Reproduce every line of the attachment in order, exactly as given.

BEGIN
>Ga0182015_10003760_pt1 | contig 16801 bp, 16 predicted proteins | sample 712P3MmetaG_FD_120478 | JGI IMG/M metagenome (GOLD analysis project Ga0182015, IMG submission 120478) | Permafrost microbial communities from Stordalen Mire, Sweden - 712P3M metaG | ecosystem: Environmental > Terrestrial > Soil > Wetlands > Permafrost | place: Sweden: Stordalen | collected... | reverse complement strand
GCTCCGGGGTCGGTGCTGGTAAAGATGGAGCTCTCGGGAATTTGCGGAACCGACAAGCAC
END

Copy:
>Ga0182015_10003760_pt1 | contig 16801 bp, 16 predicted proteins | sample 712P3MmetaG_FD_120478 | JGI IMG/M metagenome (GOLD analysis project Ga0182015, IMG submission 120478) | Permafrost microbial communities from Stordalen Mire, Sweden - 712P3M metaG | ecosystem: Environmental > Terrestrial > Soil > Wetlands > Permafrost | place: Sweden: Stordalen | collected... | reverse complement strand
GCTCCGGGGTCGGTGCTGGTAAAGATGGAGCTCTCGGGAATTTGCGGAACCGACAAGCAC